A few months ago we decided to undertake the project to sew a medieval pavillion for taking to SCA events. Actually, we expressed an interest in having a pavillion since our current excuse for a camping tent is just our 10x10 booth tent and it leaves a lot to be desired as a structure to actually live in. Rossilin, too, was interested, because her current pavillion, which I've pictured before:At Estrella War, 2008
is 10 years old and is more than starting to show it's wear. Particularly it's way of not actually stopping the rain, but rather just converting it to a fine mist that permeates the tent.
Rossilin, being the 'yes we can' type, suggested we sew a pair of them together, and we, being the same type, enthusiastically agreed. So we started laying out the pattern -- during which we calculated more geometry than I think I've used since my Geometry class in high school. Our main criteria is that our new camping bed had to fit inside the tent -- which has a single center pole for support. Given that the sides are mostly cylindrical, and yet do slope in somewhat, figuring out what the footprint size needed to be was an interesting brain teaser.
We settled on a 14' diameter base, she's making a 18' base. Knowing that the canvas comes in 60" widths, and that it is most efficient to be able to layout 6 roof segments across that, we had to determine how many segments the roof would take if the straight side was just under 20" each. Layout of 6 roof triangles, across a 60" width canvas.
For us that comes to 22 segments, 28 for Rossilin's. Then laying out how many roof and wall segments we need we decided that a 100 yard roll of canvas would suffice. Rossilin ordered this and had it delivered to her house. Which was a much better plan than what we considered - which was to have it delivered to our ranch in order to get a business-to-business shipping discount. But as none of us could actually lift the thing, us NOT having to cart it over to Rossilin's was well worth the extra $10 shipping! Rossilin also arranged to borrow an industrial sewing machine, which we did help cart to her house.
So, for the past couple of months we've been spending hours and hours over at Rossilin's house, and it was seeming like a never ending task
. Seriously. It took 8 hours to cut out all the roof and wall pieces, spread over 3 days. This was unfortunately back breaking work as we were working on the floor - and we pretty much did Dave in the first day. We revamped our process the next two nights and had him spending much less time on the floor which helped.Yes, we had several misstarts with the angles. Always easier to re-mark, than recut was our motto!
Finally we were ready to start sewing! Only, Dave informed me as we drove over that evening after work, that Rossilin had called him to say she'd fired up the machine and managed to get it jammed... It was not sewing. GRRR. We got there, and poked around, but it was clear 3 of us were at least 1 too many pokers, so I set about organizing canvas. Pretty soon Rossilin joined me, and asked -- is Dave mechanically inclined? *SNERK* Yeah, I said, he knows something about what he's doing. He really is the most mechanically inclined person I've ever met. Sure enough, 20 minutes later he had the panel on the OTHER side of the machine open and had identified the issue -- and fixed it. What ever it was. I tend to leave such details to him.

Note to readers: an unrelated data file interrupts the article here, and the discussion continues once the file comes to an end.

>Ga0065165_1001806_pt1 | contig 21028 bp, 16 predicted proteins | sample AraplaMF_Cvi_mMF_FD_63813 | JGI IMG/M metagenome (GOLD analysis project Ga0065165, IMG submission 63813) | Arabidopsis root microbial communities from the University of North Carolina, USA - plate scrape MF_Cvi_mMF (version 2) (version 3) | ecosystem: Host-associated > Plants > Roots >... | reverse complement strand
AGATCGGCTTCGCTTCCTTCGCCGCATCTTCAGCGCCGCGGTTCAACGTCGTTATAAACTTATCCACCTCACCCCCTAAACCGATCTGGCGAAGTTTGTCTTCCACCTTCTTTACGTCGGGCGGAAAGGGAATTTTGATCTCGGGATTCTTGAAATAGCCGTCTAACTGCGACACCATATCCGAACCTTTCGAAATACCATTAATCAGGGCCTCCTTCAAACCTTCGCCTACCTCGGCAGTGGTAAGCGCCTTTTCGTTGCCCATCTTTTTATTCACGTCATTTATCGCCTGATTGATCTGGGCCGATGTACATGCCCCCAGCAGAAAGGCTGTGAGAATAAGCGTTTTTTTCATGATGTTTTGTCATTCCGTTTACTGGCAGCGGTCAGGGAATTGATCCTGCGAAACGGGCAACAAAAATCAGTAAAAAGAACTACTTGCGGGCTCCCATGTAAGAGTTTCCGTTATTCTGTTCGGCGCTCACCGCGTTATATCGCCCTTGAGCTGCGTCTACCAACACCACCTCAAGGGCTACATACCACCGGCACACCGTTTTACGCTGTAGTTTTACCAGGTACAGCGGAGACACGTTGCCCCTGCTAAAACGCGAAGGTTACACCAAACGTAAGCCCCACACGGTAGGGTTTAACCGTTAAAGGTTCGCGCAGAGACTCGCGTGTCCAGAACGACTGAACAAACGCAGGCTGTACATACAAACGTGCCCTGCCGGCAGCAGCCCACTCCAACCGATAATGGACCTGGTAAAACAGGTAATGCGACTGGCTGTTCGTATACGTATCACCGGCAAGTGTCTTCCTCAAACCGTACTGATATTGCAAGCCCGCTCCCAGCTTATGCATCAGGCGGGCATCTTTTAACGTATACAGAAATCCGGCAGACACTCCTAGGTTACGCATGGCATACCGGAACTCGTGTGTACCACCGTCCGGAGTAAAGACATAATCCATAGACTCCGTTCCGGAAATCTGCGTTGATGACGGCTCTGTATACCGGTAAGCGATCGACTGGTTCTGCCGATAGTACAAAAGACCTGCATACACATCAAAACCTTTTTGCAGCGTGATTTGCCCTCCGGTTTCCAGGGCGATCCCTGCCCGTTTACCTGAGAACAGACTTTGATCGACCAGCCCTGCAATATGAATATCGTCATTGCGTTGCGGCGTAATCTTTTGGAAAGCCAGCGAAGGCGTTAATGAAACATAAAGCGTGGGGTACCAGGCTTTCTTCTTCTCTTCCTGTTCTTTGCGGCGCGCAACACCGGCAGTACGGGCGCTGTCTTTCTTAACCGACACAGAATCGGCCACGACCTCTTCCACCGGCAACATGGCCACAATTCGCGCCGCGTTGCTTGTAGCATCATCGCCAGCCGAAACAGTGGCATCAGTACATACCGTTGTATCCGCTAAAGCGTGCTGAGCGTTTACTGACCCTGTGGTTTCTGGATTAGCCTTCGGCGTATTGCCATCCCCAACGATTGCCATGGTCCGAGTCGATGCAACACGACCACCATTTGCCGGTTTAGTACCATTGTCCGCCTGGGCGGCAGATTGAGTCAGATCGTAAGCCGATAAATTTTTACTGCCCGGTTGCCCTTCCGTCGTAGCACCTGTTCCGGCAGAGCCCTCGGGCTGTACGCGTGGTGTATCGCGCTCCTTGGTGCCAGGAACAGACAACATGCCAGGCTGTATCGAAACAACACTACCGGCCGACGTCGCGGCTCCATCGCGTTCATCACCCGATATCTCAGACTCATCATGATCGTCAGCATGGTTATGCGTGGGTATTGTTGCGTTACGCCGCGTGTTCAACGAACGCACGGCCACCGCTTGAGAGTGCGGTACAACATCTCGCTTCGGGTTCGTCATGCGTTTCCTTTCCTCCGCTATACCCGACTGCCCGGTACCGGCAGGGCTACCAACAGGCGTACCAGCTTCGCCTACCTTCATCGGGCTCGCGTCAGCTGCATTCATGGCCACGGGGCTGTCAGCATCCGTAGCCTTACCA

And, we were off sewing!
And.. ripping out seams. And fighting with the tension control of the thread. And, in the end, fighting even with the spools that the thread came on. It was an evening of utter frustration. 3 hours later -- we had 2 whole seams to show for it.
One of the main issues turned out to be the thread spools. They were so poorly manufactured, that they had a ton of rough spots on them, catching the thread regularly -- which seemed to be the cause of most if not all our tensioning issues. Dave arranged for us to get a giant cone of thread -- which is probably 10 times what we really need, but does seem to have addressed that particular issue. The second night we sewed we added 6 more panels to the 3 we had attached. 9 down, 11 more to go on our roof alone.
Finally, yesterday we got over to sew again -- having taken a long break over the holidays. Our session didn't start so great, given the fact we couldn't remember which way we were adding panels before and thus added another in the opposite orienatation before we figured out it needed to be ripped out. However - once that hour of messing around was over - boy did things start taking off. After 4 hours we had joined ALL of the roof pieces, and had gotten 5 pairs of wall pieces together.
One significant improvement in our process was to work on joining pairs of panels first. It is definitely easier putting just two panels together at a time -- and even though adding a double panel onto the constructed roof is harder than adding a single panel, at least half of the new seams were easy ones, and therefore straighter and better sewn.We have a roof! (almost)
So we press on. We have the machine only until the owner wants it back at the end of January. Which is fine, since we both want to use our pavillions at Estrella War this year, which is early February. So keep your fingers crossed for us!